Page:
Summit Human Services honored with state award
The Colorado Department of Human Services honored the Summit County Department of Human Services on Monday with a 2017 C-Stat Distinguished Performer Award, recognizing the county for their work assisting families and individuals in the fields of child care assistance, child welfare, medical and financial assistance, and more.
The ceremony, held at the Summit Medical Office Building, included a brief presentation by CDHS director Reggie Bicha, who lauded Summit’s performance in several areas over recent years.
“Summit has been one of our better performers as we look at C-Stat for several years now,” said Bicha, referring to the system the state uses to measure performances from human services programs around the Colorado. C-Stat helps human services focus less on bureaucracy and more on results. “They have very progressive leadership, they’re community oriented and always wanting to work with other partners in unique and strategic ways. They really are one of our lead counties in human services.”
Bicha isn’t wrong. Summit County’s Human Services Department took home its first Distinguished Performer Award in 2016, and ranked 11th out of 64 counties in Colorado for 2017 performance.
Human services departments across the state are required to send in monthly data reports and must be able to hit 75 percent of their goals throughout the year to qualify for the award. Data points change every year, but include 21 items such as timeliness of responding to reports, timeliness of launching investigations and more to generally determine the quality and efficiency of customer care. This year Summit County was able to hit 82.4 percent of its goals, well above the standard.
Highlights from last year include the department’s work in economic security measures (food assistance, Colorado Works applications, child support, etc.) where they met their goals in every measure.
“Not to get too lost in all the data, this is really important because it shows that we have a high efficiency rate with our customers, and the services we’re being recognized for are all important social safety nets,” said Joanne Sprouse, director of Summit County Human Services. “So we really made a concerted effort to make ourselves available to people, cut through the red tape and get people seen in a timely manner whether they need food assistance, financial help or something else.”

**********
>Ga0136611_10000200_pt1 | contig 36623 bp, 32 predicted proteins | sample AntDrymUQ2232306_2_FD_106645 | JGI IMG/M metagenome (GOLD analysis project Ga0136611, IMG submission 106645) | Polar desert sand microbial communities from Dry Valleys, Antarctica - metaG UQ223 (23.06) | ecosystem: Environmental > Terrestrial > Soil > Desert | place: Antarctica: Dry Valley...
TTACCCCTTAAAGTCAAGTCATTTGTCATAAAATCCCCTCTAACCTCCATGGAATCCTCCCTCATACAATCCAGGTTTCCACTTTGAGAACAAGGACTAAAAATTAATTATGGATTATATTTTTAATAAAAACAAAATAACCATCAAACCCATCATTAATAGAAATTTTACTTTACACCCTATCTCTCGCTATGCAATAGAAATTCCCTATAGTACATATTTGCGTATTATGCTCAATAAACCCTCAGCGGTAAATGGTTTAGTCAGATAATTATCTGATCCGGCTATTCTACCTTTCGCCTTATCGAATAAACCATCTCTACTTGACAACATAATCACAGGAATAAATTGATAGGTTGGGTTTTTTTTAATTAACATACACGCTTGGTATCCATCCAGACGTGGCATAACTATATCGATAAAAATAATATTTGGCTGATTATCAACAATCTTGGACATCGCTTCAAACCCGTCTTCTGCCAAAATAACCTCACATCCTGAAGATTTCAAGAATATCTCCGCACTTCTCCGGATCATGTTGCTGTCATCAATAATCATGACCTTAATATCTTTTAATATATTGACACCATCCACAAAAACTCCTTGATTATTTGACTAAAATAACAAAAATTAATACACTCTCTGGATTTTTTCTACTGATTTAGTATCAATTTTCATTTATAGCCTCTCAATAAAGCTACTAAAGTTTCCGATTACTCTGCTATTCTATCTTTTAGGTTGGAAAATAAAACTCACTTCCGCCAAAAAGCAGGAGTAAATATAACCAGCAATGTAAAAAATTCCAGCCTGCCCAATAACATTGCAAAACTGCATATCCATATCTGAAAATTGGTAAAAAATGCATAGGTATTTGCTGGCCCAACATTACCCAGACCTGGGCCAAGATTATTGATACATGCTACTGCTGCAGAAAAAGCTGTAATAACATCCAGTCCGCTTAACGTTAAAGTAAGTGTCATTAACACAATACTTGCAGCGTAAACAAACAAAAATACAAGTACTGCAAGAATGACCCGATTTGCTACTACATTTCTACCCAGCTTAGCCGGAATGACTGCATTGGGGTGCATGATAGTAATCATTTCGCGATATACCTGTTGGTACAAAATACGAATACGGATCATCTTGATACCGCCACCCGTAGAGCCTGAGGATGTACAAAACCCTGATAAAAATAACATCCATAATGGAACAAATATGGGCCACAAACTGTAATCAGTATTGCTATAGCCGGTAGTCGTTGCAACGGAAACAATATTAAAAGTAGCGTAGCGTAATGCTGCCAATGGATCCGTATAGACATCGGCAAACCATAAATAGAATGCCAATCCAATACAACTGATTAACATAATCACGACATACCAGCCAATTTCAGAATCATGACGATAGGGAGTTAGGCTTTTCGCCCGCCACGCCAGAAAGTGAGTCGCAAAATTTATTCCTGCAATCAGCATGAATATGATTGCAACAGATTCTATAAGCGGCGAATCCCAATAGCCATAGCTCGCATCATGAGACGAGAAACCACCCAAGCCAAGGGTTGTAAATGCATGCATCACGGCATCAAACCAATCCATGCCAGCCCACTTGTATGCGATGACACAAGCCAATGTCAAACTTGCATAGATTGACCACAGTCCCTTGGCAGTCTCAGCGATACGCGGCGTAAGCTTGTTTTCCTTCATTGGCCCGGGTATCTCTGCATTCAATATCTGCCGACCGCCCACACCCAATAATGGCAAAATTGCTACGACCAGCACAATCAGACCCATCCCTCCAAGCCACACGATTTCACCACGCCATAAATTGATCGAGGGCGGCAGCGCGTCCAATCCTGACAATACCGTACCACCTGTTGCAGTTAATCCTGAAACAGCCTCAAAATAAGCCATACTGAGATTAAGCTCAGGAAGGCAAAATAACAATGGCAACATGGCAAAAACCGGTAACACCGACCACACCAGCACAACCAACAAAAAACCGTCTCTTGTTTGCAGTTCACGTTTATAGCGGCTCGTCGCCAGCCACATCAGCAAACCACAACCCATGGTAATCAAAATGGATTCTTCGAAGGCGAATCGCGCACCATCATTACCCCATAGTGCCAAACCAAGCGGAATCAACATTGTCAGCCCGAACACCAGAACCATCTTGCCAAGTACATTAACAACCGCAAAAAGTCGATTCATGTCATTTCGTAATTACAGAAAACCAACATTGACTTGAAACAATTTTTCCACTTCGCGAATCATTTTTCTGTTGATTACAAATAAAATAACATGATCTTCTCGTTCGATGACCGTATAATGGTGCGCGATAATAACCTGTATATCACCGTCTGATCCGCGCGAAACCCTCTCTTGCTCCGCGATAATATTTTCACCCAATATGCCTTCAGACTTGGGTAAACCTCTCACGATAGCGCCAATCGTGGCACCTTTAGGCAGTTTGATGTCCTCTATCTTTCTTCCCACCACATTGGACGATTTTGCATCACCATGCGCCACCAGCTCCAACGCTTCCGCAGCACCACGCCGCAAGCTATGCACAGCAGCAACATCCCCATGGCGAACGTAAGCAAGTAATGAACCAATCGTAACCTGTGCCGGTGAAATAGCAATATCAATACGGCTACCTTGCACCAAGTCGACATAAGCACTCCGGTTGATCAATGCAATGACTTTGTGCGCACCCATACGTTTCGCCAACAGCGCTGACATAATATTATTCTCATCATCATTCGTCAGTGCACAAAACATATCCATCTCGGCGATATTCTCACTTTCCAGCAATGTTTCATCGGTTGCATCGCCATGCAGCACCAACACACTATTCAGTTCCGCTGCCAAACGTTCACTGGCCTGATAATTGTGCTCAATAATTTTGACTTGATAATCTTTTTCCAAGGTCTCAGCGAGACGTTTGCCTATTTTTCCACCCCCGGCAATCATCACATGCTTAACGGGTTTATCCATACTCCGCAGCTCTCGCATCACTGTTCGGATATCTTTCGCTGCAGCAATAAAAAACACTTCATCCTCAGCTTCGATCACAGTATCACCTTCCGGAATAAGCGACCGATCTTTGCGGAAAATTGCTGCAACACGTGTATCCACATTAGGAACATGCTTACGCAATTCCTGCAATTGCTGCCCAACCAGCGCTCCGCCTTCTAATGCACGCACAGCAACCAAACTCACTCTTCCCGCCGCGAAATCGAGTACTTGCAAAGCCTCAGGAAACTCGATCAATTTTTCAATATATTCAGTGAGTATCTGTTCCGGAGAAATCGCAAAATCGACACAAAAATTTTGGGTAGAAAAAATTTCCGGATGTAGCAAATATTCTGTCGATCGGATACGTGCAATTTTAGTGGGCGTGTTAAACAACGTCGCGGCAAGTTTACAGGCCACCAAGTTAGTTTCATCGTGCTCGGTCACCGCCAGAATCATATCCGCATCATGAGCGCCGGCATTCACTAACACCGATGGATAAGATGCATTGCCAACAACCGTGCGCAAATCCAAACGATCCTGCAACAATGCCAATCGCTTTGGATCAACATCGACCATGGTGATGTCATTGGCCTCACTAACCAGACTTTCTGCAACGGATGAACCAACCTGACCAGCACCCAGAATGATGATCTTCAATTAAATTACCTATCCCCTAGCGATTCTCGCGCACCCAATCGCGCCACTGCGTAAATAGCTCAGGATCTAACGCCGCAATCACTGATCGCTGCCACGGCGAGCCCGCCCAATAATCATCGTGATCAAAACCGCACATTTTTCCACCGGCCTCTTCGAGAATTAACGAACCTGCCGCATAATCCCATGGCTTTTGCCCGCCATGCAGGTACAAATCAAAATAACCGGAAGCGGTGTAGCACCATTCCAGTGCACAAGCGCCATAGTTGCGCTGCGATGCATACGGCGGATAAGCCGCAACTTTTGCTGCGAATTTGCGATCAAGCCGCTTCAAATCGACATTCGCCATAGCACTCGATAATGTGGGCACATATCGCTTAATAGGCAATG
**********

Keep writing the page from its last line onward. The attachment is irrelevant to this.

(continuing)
Sprouse is responsible for building the now multiple award-winning department, but she chalks its success up to a culture of respect and understanding in the office.
“As the director, why I’m so proud is the culture and the manner in which we treat the people coming in,” said Sprouse. “Everyone has difficult times in their lives, and to see them walking through the hall and feeling welcome is amazing. It’s not all about the statistical data, it’s about treating people well. This might be the first time someone ever reaches out to an organization for help and by making them feel welcome and important maybe they’ll have the strength to reach out to advocates (for) other organizations. It’s not just about them coming through our program.”
While reaching 75 percent of goals seems reasonable, the bar is set extremely high. Only 20 counties were given the Distinguished Performer Award for last year, and Summit is one of only eight counties to receive the award in both 2016 and 2017.
“I think it says a lot about the staff that are doing the work and their level of commitment, training, understanding and willingness to apply all of that,” said Bicha. “The staff and elected officials have made it a priority to make certain staff have the resources and expertise they need, which is critically important for their ability to perform at the top.”
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